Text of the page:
• "War isn't justified" was a blanket statement. It can be, to fight against atrocities like you mentioned. What the US is doing foreign relations wise and has been doing... That is not.
  • "Ethical dilemma"? What is unethical about giving those who defend our lives and liberties the best tools possible? Anyone who complains about helping our military ought to spend some time under shari'a or Communism. Talk about a "dilemma."
  • I bet they are not even westerns by origin. Most likely people who moved to the USA or were born to non-western parents, most likely from muslim countries. I am not trying to be racist here but I really hate it when someone who is not American (by origin, not citizenship) thinks he is entitled to say what contracts tech giants may or may not do with US army.
  • You mean they should be allowed to work and create value in your country, pay taxes to support your country, but should have no say in what your country does with it ?
    You do realize many of these "foreigners" are creating more wealth in your country than the "real Americans" do ?
    And before you voice your worldview that the foreigners are not creating new things, but merely code-workers for real innovative Americans, Alex Kipman is Brazilian... you might want to look him up, I heard he has been somewhat important in HoloLens development... Also, you mention if they're born in the country but from foreign parents, they're still not real Americans... how far back does this rule go? Are you ready to limit the right to vote to native-Americans only ? I mean, the few actually real Americans that the ones you call "real Americans" didn't exterminate when they moved to the USA.
  • You are being racist though, and xenophobic.
  • notice they don't even have to try? they simply are.
  • No, he is saying that as first-generation immigrants they have not fully assimilated to American culture. They may not really appreciate all the cultural nuances of our history that forged the Professional American Military. I worked with a German citizen, who immigrated to the US in the 1950s after completed his graduate engineering studies in Germany. He became a US citizen, worked at NASA. He really did not know the American Military or the men and women that serve in the military. He tried to tell me that he thought an Army General would order his troops to invade Washington DC and take over. He was serious. I told him he was nuts and that he really did not know how military officers are trained. George Washington established West Point because he knew the importance of a professional army. Most first generation immigrants knowledge of the military is based on their knowledge of the military in their country. Most countries do not have the level of professionalism in their military. From this is born an ignorance of things like rules of engagement, the Military uniform code of justice and the role of civilian leadership of the military. American civilians know far more about the individual actions of our military personnel (good and bad) than most other countries would know about their military professionals. The American military wants to destroy the enemy as quickly and ruthlessly as possible without hurting civilians. The Chinese and Russians could care less. Thus, any technology that increases the lethality of US forces is good at minimizing the amount of destruction caused by our actions on the battlefield and increase the likelihood the opposing force will quickly capitulate. In this specific case, we are talking about infantry trying to secure a dense urban landscape that is under the control of an entrenched force using civilians as shields. I would rather our soldiers have the weapons to target effectively the terrorists and not just shell/bomb/machine gun indiscriminately an urban landscape. Do you really think the authors of this letter consider the totality of Warfare and the efforts of the US to avoid war? I think most first generation immigrants do not.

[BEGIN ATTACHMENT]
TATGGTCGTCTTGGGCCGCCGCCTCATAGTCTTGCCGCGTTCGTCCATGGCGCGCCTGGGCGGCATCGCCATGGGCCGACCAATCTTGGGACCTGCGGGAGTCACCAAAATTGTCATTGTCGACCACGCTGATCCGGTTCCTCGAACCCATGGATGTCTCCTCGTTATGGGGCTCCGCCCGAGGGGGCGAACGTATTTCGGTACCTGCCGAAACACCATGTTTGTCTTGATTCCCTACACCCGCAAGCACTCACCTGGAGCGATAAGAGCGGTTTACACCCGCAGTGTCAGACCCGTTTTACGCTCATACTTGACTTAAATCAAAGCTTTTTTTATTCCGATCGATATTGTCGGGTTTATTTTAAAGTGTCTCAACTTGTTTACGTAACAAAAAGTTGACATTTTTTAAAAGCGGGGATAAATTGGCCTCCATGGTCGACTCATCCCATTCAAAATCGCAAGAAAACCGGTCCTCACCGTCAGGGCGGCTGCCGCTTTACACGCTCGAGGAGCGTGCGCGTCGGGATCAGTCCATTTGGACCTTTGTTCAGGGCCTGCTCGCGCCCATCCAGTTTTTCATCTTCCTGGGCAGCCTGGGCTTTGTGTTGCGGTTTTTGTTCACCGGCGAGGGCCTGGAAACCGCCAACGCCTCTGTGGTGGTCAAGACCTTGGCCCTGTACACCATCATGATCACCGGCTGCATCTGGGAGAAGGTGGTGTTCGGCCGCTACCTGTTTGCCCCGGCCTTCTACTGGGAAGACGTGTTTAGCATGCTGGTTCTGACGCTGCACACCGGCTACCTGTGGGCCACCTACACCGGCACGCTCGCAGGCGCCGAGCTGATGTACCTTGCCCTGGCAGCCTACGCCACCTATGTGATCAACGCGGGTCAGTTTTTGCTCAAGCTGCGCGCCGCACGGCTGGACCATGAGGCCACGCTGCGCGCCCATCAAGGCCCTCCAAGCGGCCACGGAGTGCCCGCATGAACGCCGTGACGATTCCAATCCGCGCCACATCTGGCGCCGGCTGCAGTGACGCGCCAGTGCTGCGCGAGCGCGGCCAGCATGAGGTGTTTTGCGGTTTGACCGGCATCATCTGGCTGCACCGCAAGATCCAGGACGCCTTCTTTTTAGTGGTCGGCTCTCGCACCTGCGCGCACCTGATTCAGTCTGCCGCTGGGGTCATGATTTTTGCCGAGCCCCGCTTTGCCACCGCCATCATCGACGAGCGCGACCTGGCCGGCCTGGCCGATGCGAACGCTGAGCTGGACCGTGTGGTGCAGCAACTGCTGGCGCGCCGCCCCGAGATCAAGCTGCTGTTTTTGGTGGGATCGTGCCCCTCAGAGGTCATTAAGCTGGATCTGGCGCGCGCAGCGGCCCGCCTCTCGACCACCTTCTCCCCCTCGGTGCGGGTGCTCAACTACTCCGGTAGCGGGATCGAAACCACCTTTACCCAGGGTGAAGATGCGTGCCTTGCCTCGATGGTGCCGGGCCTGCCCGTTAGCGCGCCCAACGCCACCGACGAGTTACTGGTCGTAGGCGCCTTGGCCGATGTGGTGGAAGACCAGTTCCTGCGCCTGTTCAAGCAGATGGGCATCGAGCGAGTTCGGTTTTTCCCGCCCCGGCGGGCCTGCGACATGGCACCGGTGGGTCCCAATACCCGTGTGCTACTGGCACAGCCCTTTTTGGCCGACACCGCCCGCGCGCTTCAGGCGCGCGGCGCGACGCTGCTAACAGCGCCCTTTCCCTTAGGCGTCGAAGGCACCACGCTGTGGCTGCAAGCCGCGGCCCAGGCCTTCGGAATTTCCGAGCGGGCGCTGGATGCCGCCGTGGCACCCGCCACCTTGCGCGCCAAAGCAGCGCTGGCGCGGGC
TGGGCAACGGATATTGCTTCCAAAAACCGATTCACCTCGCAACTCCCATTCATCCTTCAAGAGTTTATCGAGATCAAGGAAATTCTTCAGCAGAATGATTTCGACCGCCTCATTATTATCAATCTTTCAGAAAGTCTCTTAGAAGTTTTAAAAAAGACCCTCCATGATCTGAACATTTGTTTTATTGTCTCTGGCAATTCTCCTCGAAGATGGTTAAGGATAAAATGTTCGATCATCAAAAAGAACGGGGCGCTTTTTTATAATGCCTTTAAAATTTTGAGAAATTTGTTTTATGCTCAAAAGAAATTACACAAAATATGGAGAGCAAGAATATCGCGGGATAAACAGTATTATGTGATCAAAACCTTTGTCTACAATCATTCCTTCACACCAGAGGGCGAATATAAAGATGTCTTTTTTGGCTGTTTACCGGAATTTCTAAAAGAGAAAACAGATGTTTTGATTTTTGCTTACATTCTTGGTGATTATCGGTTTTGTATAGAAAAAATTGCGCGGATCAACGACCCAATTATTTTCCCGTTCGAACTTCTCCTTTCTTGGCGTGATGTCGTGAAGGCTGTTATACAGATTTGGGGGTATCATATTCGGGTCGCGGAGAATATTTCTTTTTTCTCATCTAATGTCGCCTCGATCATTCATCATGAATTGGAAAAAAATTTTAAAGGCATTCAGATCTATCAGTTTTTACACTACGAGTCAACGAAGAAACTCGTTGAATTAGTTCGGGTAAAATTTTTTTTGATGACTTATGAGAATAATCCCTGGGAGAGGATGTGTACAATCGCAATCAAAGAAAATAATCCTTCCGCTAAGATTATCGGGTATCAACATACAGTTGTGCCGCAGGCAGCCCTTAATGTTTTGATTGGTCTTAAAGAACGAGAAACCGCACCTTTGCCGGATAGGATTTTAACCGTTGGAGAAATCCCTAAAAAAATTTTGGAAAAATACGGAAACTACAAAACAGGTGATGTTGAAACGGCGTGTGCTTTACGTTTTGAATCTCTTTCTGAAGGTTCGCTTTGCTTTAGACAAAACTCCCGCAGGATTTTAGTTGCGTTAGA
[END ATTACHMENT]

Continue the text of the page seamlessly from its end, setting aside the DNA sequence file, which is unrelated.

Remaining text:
• So you think ignorance should be a reason to prevent tax paying citizens from having a say in things? Half of American born citizens wouldn't qualify by that standard. Oh, but I see, only specific kinds of ignorance apply. Also, you're simply wrong when you say Americans know about their military. Most have not a single clue. Immigrants who have become naturalized citizens often do so over a period of *decades* and know more about America than American born people who take things for granted. Immigrants also have to pass a test before becoming citizens.
  • You cried when Hillary lost, right?
  • US tried not to kill civilians? For a country to be so young they have killed millions of people and took down cities by sheer force and have cause the most horrible destruction in history. Ask Japan about it.
  • You mean like they used the previous technological advancement, the atomic bomb, to win a war "as ruthlessly as possible without hurting civilians" ? The USA dropped the atomic bomb on Hiroshima, followed a few days later by Nagasaki, killing more than 129 000 people, 92% of which were civilians.